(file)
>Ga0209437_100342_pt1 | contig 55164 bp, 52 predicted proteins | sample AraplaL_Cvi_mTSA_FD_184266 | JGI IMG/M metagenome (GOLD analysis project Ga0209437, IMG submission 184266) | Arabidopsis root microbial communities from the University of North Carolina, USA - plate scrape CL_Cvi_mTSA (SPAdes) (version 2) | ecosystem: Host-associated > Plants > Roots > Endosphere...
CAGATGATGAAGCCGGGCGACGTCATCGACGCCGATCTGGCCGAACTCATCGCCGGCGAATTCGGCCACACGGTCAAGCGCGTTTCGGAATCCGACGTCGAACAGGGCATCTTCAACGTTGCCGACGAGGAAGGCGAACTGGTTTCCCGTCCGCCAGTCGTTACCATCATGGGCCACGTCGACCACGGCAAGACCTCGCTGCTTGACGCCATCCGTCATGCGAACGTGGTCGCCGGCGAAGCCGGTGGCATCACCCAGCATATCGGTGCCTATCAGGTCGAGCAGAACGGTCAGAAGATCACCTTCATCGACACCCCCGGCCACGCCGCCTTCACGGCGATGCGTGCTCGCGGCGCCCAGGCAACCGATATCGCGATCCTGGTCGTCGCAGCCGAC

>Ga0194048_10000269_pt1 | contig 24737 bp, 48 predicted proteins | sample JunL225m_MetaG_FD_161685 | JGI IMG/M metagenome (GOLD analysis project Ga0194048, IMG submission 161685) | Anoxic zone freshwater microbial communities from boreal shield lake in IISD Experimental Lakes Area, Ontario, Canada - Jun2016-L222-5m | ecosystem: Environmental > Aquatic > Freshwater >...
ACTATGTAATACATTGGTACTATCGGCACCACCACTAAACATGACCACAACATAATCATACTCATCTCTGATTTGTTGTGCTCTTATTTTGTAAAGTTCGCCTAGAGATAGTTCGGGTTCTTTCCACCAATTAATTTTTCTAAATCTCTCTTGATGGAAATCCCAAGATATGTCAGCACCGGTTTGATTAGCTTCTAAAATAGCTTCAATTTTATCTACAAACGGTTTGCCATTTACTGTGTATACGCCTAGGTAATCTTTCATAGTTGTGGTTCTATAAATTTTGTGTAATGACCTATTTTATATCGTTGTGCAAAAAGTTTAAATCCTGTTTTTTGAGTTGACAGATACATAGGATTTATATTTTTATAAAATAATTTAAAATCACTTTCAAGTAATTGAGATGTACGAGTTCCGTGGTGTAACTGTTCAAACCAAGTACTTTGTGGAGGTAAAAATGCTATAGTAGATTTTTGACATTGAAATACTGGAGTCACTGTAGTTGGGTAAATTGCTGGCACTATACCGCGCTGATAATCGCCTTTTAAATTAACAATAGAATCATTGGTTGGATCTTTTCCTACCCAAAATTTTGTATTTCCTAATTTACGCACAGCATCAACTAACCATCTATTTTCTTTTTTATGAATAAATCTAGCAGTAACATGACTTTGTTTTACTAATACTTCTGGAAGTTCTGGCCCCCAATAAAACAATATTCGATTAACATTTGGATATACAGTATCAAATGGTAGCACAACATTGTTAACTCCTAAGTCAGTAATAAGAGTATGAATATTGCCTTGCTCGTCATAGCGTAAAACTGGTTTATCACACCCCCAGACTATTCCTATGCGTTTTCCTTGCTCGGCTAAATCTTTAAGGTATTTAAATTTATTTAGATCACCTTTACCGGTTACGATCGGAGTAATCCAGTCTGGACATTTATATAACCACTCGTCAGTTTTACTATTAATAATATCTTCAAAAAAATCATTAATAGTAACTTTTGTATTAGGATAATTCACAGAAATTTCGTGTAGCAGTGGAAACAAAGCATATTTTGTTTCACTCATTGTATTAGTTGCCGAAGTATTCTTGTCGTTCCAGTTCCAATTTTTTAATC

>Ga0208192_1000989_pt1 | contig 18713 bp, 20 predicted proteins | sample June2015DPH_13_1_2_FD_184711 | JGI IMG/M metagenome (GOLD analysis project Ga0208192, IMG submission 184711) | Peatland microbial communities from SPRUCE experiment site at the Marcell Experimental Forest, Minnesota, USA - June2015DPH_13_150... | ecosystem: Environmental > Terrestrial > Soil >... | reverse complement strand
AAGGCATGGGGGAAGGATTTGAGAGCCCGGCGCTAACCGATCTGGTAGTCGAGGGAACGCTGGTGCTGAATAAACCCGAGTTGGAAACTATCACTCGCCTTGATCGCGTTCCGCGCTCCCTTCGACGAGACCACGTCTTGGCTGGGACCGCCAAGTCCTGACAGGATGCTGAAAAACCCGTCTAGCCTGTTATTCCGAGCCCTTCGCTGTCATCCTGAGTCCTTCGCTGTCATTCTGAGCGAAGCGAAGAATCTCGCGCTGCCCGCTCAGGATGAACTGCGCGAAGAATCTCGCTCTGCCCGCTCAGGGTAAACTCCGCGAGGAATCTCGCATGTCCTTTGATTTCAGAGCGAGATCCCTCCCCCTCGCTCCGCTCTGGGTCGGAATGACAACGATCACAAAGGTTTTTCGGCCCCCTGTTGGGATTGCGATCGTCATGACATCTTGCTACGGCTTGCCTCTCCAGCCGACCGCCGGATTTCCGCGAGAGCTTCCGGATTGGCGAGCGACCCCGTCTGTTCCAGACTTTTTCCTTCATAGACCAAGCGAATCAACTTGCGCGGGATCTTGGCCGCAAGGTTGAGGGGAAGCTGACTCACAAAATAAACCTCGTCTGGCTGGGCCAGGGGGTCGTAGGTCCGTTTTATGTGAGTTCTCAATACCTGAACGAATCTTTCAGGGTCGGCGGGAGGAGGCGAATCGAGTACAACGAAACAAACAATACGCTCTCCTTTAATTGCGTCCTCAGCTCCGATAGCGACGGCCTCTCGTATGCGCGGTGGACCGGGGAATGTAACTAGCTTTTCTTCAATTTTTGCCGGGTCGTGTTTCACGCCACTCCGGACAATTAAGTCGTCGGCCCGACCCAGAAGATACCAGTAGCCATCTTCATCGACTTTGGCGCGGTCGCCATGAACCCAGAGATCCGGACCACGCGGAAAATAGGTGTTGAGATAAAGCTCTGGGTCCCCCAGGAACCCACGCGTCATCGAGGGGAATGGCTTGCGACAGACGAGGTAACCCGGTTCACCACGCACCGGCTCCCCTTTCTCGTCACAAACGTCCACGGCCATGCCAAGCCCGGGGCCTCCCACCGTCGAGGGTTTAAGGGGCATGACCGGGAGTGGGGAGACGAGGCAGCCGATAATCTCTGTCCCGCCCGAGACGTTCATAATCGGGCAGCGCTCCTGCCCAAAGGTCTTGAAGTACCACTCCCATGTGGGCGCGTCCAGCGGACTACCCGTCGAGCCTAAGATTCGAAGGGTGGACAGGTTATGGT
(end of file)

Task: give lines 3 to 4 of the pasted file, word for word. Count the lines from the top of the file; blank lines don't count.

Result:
>Ga0194048_10000269_pt1 | contig 24737 bp, 48 predicted proteins | sample JunL225m_MetaG_FD_161685 | JGI IMG/M metagenome (GOLD analysis project Ga0194048, IMG submission 161685) | Anoxic zone freshwater microbial communities from boreal shield lake in IISD Experimental Lakes Area, Ontario, Canada - Jun2016-L222-5m | ecosystem: Environmental > Aquatic > Freshwater >...
ACTATGTAATACATTGGTACTATCGGCACCACCACTAAACATGACCACAACATAATCATACTCATCTCTGATTTGTTGTGCTCTTATTTTGTAAAGTTCGCCTAGAGATAGTTCGGGTTCTTTCCACCAATTAATTTTTCTAAATCTCTCTTGATGGAAATCCCAAGATATGTCAGCACCGGTTTGATTAGCTTCTAAAATAGCTTCAATTTTATCTACAAACGGTTTGCCATTTACTGTGTATACGCCTAGGTAATCTTTCATAGTTGTGGTTCTATAAATTTTGTGTAATGACCTATTTTATATCGTTGTGCAAAAAGTTTAAATCCTGTTTTTTGAGTTGACAGATACATAGGATTTATATTTTTATAAAATAATTTAAAATCACTTTCAAGTAATTGAGATGTACGAGTTCCGTGGTGTAACTGTTCAAACCAAGTACTTTGTGGAGGTAAAAATGCTATAGTAGATTTTTGACATTGAAATACTGGAGTCACTGTAGTTGGGTAAATTGCTGGCACTATACCGCGCTGATAATCGCCTTTTAAATTAACAATAGAATCATTGGTTGGATCTTTTCCTACCCAAAATTTTGTATTTCCTAATTTACGCACAGCATCAACTAACCATCTATTTTCTTTTTTATGAATAAATCTAGCAGTAACATGACTTTGTTTTACTAATACTTCTGGAAGTTCTGGCCCCCAATAAAACAATATTCGATTAACATTTGGATATACAGTATCAAATGGTAGCACAACATTGTTAACTCCTAAGTCAGTAATAAGAGTATGAATATTGCCTTGCTCGTCATAGCGTAAAACTGGTTTATCACACCCCCAGACTATTCCTATGCGTTTTCCTTGCTCGGCTAAATCTTTAAGGTATTTAAATTTATTTAGATCACCTTTACCGGTTACGATCGGAGTAATCCAGTCTGGACATTTATATAACCACTCGTCAGTTTTACTATTAATAATATCTTCAAAAAAATCATTAATAGTAACTTTTGTATTAGGATAATTCACAGAAATTTCGTGTAGCAGTGGAAACAAAGCATATTTTGTTTCACTCATTGTATTAGTTGCCGAAGTATTCTTGTCGTTCCAGTTCCAATTTTTTAATC